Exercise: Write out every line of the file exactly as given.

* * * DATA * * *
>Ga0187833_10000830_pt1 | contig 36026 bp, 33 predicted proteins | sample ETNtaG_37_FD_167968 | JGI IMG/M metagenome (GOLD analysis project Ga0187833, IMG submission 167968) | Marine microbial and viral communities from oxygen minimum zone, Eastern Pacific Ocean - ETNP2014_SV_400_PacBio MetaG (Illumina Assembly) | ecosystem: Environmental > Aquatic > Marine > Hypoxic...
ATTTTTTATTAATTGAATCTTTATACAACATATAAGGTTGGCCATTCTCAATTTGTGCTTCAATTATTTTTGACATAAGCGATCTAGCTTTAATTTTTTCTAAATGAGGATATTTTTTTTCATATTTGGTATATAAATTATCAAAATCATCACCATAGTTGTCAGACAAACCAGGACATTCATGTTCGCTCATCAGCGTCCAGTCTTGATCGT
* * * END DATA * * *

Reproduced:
>Ga0187833_10000830_pt1 | contig 36026 bp, 33 predicted proteins | sample ETNtaG_37_FD_167968 | JGI IMG/M metagenome (GOLD analysis project Ga0187833, IMG submission 167968) | Marine microbial and viral communities from oxygen minimum zone, Eastern Pacific Ocean - ETNP2014_SV_400_PacBio MetaG (Illumina Assembly) | ecosystem: Environmental > Aquatic > Marine > Hypoxic...
ATTTTTTATTAATTGAATCTTTATACAACATATAAGGTTGGCCATTCTCAATTTGTGCTTCAATTATTTTTGACATAAGCGATCTAGCTTTAATTTTTTCTAAATGAGGATATTTTTTTTCATATTTGGTATATAAATTATCAAAATCATCACCATAGTTGTCAGACAAACCAGGACATTCATGTTCGCTCATCAGCGTCCAGTCTTGATCGT